I deserted the children last night, leaving them in the capable hands of a family friend, and drove to Birmingham. It was a wrench: I'm not used to being away from Harry and Emily, and I didn't want to go. They didn't hugely want me to either. But go I did.
The Sixth National Conference on Current Issues in Midwifery organised by the British Journal of Midwifery asked me ages ago to talk about 'The reality of maternal mortality: a father's perspective'.
I'd been dreading delivering the short speech - how would they react? Would I falter, would my mouth dry up?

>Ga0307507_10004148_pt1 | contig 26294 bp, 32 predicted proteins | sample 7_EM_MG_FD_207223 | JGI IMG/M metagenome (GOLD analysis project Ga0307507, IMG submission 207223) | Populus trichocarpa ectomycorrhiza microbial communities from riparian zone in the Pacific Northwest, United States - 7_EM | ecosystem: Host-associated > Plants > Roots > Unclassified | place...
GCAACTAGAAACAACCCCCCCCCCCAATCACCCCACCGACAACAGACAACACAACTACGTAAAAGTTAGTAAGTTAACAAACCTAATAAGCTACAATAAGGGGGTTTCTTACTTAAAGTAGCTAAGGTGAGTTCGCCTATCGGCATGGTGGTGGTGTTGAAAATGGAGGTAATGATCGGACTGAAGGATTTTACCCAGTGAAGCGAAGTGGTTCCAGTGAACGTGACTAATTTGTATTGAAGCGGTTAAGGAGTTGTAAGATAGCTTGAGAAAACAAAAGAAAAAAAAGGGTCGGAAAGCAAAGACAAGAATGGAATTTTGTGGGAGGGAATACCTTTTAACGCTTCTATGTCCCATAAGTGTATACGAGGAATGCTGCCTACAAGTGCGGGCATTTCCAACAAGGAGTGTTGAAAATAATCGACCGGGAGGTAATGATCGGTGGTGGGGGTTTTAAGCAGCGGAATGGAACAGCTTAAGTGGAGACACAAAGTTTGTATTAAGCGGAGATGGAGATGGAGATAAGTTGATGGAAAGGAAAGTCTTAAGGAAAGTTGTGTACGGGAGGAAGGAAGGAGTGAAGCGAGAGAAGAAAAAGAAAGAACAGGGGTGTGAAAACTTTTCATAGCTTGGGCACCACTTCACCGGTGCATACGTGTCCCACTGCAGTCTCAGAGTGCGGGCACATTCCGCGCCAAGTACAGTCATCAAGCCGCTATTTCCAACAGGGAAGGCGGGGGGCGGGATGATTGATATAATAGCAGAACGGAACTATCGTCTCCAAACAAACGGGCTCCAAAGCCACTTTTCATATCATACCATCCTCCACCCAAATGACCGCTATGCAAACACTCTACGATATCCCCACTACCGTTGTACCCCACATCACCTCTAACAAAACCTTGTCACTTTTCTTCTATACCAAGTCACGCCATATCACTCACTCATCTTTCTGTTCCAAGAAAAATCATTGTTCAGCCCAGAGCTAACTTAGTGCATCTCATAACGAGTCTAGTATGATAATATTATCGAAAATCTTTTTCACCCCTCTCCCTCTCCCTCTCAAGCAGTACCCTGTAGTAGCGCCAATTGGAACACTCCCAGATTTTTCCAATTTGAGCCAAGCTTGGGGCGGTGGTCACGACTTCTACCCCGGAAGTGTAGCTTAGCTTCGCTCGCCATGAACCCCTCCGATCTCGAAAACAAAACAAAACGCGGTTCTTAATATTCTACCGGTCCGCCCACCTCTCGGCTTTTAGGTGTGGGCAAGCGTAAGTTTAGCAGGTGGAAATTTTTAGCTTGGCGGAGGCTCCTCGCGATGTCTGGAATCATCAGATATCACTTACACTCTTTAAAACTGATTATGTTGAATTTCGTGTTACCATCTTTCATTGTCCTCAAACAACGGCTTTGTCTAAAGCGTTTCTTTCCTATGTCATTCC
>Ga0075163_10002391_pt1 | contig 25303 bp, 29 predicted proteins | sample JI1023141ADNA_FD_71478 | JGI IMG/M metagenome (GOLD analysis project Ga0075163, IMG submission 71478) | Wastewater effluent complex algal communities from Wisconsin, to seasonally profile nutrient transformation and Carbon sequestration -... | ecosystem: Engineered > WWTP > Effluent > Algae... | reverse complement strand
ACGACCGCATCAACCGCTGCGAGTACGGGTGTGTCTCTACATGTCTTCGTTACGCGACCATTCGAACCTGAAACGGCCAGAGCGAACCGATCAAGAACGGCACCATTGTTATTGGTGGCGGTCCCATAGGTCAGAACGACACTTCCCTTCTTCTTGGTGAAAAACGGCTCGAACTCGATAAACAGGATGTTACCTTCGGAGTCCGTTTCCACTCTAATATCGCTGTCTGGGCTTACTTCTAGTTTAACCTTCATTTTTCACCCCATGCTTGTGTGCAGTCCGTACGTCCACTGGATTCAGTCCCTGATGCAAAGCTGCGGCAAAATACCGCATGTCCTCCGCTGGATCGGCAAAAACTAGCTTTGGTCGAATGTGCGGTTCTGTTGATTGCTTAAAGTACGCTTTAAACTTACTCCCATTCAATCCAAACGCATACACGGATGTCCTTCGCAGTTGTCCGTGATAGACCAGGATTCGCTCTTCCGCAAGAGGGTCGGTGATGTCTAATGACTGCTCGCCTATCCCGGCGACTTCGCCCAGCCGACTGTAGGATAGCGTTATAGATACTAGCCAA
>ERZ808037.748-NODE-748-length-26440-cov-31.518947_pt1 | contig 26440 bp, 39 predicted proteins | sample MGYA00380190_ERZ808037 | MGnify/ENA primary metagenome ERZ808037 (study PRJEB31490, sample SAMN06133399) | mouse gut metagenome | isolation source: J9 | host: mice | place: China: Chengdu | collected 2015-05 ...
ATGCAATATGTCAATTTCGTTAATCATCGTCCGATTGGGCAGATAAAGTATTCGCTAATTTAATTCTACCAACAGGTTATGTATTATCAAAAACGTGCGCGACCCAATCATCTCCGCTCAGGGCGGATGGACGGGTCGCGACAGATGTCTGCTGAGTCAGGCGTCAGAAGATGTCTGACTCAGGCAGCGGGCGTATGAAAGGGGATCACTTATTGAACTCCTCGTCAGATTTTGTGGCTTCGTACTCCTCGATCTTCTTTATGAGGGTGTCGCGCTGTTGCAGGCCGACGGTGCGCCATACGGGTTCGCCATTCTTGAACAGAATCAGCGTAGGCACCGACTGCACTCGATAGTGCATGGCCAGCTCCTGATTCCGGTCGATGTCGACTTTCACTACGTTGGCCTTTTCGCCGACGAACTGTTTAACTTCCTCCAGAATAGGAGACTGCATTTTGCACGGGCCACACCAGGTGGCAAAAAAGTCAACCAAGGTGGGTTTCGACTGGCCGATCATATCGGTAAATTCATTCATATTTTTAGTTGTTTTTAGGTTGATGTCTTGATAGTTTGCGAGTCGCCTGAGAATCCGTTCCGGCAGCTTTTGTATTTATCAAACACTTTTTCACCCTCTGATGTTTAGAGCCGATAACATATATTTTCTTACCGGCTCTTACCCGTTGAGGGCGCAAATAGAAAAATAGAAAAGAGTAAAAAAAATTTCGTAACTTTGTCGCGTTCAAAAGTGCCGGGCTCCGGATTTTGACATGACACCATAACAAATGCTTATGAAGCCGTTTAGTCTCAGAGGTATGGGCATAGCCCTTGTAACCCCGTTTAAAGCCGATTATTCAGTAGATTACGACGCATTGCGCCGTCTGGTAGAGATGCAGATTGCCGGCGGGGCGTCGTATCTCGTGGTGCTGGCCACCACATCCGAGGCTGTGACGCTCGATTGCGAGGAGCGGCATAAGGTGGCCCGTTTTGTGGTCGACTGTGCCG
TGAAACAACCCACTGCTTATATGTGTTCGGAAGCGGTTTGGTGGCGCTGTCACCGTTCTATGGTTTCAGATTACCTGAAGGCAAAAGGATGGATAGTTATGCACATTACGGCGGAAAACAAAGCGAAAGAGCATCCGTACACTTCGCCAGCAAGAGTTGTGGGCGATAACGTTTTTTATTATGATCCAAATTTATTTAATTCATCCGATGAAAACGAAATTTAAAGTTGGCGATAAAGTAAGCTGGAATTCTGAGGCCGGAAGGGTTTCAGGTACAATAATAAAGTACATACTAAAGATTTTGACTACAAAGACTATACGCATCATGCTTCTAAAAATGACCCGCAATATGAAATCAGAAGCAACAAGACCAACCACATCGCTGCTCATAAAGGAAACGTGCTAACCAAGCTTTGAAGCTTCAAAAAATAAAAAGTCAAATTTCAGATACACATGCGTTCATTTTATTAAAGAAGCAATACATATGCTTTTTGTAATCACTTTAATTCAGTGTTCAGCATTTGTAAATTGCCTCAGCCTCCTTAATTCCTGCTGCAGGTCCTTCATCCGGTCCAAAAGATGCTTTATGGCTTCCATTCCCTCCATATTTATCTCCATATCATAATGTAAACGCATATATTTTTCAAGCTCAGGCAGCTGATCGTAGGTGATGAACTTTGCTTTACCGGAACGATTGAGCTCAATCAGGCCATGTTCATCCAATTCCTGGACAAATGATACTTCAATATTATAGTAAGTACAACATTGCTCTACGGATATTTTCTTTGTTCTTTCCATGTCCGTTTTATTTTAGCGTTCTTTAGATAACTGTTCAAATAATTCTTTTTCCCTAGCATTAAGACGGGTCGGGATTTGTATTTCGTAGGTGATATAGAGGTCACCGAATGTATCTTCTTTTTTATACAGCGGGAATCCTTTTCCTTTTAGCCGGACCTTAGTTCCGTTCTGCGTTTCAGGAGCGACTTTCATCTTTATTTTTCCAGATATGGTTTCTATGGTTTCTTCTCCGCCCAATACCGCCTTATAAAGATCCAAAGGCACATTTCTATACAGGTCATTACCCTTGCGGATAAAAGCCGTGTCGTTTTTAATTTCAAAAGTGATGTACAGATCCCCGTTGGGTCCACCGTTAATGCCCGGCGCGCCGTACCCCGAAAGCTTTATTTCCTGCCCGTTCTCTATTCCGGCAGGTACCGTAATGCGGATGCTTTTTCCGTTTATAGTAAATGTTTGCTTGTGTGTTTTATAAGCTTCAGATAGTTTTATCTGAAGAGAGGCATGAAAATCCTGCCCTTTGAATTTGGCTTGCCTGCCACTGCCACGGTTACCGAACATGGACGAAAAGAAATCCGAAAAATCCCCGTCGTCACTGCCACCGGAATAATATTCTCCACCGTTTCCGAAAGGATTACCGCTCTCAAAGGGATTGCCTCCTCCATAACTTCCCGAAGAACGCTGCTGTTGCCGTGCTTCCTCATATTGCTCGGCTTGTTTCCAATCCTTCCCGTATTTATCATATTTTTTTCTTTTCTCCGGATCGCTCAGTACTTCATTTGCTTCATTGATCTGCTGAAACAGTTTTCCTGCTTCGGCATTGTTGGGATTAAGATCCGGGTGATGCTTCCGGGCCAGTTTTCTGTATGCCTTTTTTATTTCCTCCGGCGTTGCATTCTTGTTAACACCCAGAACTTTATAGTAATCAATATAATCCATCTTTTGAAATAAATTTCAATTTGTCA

When I started I was nervous, and midway through I started to think I was losing them - there was rustling and shifting in seats. That made me really nervous.
Then I realised - it was tears and tissues. Jessica was touching them, Jessica was making a difference.
Afterwards, there were thanks, invitations to do it again elsewhere, write for the Journal, and so many hugs. What had I been worried about?
I've come away feeling like I've made a roomful of friends. Would I do it again? Yes, most certainly. For as long as I can reach someone who hasn't heard Jessica's story. For as long as Jessica can make a difference.
For all the women like her.
Following a few requests and my off-blog correspondence with dovegreyreader, the text of the speech is reproduced here:
The reality of maternal mortality: a father’s perspective